At ten I read Tear Down the Walls: A History of the American Civil Rights Movement. It told about racism in the South, informing me about a movement going on around me that I didn’t know about other wise. I filed it away. Civil Rights activists in Miami were wedded to the “big man” style of organizing. They got things done, but they didn’t build a movement.

My mother had a little degree of self-hate. She compared Black people negatively to White people.  After Martin Luther King was killed, I heard her yell out to neighbors— “They killed y’alls leader.” I held that against her for a long time.

There was class division in our community. Some of the teachers resented me because I was poor but smart like the middle class kids. They would bend over backwards to be unfair.  Once I got into a fight after school. My classmate who didn’t like me told on me and I got paddle boarded. Another time, my friend drew a rabbit. I laughed at the drawing. I got the paddle. Those memories sting.

My elementary school was segregated. We had hand-me down books. There was one teacher who was my saving grace. Ms Miller. Fourth grade. She took a real interest in me. She liked me and I liked her. It was the only time I made A’s in elementary school.

In junior high they bussed in some White folks. There weren’t enough White kids for the experiment to work. We didn’t mix with them. It didn’t work out well.

We had one White teacher in Junior High. Miss Morin. A flower child — fresh out of college.   She came to school dressed in mini skirts. We were 13-14. We thought we were going to take advantage of her. But she was tough, and a really good teacher — stern about us learning. I think she helped me start writing. She worked really hard with people on their reading skills. She stood out as a great teacher.

For high school I got bussed. Our neighborhoods was split four ways. I got to leave behind some kids I needed to get away from. The school I went to was 70% Jewish, 20% Black. There were 3,500 kids in that high school. It was a new building, air conditioned, with technology, a TV production studio, radio station, and a nice theater and gym. I became manager of the basketball team. I joined the theater club. The environment helped me. I blossomed, made straight As in 10th and 11th grade. There were some good teachers. One taught us Black history and culture. She was serious about us.

My favorite high school teacher was Mr. Hart. He taught African American history. He turned out to be a conservative, voted for Nixon. — He said “Nixon knows the Black middle class wants a piece of the pie and he’s cutting us in.”

I hit a bump in 12th grade. School bored me. I couldn’t concentrate. I still had a thirst for knowledge so I went to the library instead of school. We had no attendance requirements. I was smart enough that I could just come in and take the test and pass the class.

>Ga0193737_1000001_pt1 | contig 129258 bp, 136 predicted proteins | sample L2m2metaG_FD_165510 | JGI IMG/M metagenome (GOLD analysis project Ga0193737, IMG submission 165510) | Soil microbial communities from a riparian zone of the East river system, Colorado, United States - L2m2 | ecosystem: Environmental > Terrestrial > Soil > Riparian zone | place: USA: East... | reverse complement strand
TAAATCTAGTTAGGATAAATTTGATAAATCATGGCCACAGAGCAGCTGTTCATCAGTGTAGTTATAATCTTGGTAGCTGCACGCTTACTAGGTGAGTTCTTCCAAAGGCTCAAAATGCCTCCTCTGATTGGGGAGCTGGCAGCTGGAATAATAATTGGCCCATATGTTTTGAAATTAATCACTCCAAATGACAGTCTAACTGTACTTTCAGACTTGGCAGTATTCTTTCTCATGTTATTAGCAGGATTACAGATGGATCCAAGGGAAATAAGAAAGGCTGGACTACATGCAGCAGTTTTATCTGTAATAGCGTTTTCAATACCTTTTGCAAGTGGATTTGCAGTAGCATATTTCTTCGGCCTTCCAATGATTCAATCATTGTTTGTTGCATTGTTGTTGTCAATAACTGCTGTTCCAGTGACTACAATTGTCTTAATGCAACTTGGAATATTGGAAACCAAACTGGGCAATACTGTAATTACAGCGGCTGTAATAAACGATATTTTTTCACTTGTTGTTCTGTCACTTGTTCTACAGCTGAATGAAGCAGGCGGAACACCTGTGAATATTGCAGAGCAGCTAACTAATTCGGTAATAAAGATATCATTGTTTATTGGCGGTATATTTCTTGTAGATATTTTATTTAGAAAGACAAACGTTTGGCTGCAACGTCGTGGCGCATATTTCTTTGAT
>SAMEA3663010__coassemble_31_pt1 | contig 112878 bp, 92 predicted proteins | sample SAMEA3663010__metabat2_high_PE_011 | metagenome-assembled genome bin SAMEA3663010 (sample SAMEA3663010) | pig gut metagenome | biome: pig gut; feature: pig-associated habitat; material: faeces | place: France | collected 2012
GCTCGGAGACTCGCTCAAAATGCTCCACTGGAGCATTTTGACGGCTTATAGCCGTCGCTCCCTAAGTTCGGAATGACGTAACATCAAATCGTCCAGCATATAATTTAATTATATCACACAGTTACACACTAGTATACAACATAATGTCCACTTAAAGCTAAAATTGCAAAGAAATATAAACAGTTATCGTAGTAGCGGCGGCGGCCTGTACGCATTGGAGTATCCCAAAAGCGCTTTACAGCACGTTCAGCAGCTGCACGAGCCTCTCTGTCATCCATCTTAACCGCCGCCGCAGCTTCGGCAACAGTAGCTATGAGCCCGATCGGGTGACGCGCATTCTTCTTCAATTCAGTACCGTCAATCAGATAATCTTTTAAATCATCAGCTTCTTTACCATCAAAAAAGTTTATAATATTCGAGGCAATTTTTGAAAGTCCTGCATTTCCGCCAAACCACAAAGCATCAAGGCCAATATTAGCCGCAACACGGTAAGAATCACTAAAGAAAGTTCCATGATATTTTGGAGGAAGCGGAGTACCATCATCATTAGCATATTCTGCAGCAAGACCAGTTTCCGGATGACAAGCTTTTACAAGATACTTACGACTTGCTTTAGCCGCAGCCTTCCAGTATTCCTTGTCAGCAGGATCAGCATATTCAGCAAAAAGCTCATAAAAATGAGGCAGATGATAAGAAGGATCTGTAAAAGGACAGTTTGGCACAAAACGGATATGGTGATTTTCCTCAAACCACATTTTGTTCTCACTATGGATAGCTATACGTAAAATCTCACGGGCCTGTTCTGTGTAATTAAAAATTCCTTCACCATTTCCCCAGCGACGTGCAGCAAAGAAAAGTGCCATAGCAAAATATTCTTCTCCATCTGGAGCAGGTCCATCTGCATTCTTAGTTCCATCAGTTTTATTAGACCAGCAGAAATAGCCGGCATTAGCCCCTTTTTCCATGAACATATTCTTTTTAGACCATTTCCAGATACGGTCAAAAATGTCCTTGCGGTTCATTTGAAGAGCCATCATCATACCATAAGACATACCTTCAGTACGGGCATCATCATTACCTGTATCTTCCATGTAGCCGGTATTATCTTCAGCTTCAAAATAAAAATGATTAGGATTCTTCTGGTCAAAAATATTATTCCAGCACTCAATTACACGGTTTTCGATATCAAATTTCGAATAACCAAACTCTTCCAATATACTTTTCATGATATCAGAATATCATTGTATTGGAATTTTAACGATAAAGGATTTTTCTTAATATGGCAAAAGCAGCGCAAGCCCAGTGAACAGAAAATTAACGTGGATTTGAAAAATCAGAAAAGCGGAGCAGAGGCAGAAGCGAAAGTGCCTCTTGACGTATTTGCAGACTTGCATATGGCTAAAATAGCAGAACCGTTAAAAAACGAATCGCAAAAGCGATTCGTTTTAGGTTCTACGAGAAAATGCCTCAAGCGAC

One of my buddies started to smoke weed. I did too. Smoking, drinking. It eventually caught up with me. I lost the basketball manager position. The administration still liked me so they let me slide.

On day I was confronted by  the assistant principal. He said “The teachers are letting you get away with murder. You have outsmarted them. You gotta go to class though, or they will figure out a way to outsmart you.”

Sure enough, come graduation time, I hadn’t finished the PE credit, and, though they let me walk, they would not give me my diploma. They wanted me to come back in the fall and finish well.

I gave high school the finger. I didn’t go back. I didn’t go to senior prom either because I didn’t have a girl. I was a nerd. I had just started to date.

I floundered for another year. Stayed with my mom, and worked just enough to put money in my pocket for weed. It was 1975. Affirmative Action time. At the end of my junior year I had eight college scholarship offers. I could have had my pick of colleges. I blew them all. After all I had been thought I just want motivated.

Church 

My saving grace was starting to do a few odd jobs at the Baptist Church. I wound up joining the church. Pretty soon I was taking Christianity seriously. Before long I felt called to the ministry. The minister said “OK. We are going to give you an opportunity to prove your skills.”

I borrowed something from the Declaration of Independence. The point was that Jesus can set you free. They liked it. They licensed me to preach. The preachers son got his license at the same time and we had a ball hanging out together.

Middle class Black churches required ministers to get a Divinity degree. So, I signed up for Bible College — Miami Christian College. I got good at basketball and made the college team. I had a really good English composition teacher who helped me with  writing.

While the teachers were good, some of the white students were ignorant. A few were even surprised that Blacks were Christians! Some were absolute racists.  It shocked the hell out of me. I thought that Christians would put that racism thing down.  It was bad enough, that I decided to leave.